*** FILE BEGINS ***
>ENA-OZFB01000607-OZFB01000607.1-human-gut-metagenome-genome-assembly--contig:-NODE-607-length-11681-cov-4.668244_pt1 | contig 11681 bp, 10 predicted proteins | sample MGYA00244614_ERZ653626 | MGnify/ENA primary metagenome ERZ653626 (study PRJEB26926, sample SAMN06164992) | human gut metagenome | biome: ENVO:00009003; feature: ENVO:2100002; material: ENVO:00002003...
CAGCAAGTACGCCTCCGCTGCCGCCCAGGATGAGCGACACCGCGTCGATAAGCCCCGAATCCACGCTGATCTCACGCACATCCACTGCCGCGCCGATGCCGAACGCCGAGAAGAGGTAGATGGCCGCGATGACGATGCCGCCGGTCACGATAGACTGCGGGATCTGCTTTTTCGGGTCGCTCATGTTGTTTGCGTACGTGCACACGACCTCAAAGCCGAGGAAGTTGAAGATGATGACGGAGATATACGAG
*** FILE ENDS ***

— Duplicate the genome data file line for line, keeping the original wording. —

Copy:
>ENA-OZFB01000607-OZFB01000607.1-human-gut-metagenome-genome-assembly--contig:-NODE-607-length-11681-cov-4.668244_pt1 | contig 11681 bp, 10 predicted proteins | sample MGYA00244614_ERZ653626 | MGnify/ENA primary metagenome ERZ653626 (study PRJEB26926, sample SAMN06164992) | human gut metagenome | biome: ENVO:00009003; feature: ENVO:2100002; material: ENVO:00002003...
CAGCAAGTACGCCTCCGCTGCCGCCCAGGATGAGCGACACCGCGTCGATAAGCCCCGAATCCACGCTGATCTCACGCACATCCACTGCCGCGCCGATGCCGAACGCCGAGAAGAGGTAGATGGCCGCGATGACGATGCCGCCGGTCACGATAGACTGCGGGATCTGCTTTTTCGGGTCGCTCATGTTGTTTGCGTACGTGCACACGACCTCAAAGCCGAGGAAGTTGAAGATGATGACGGAGATATACGAG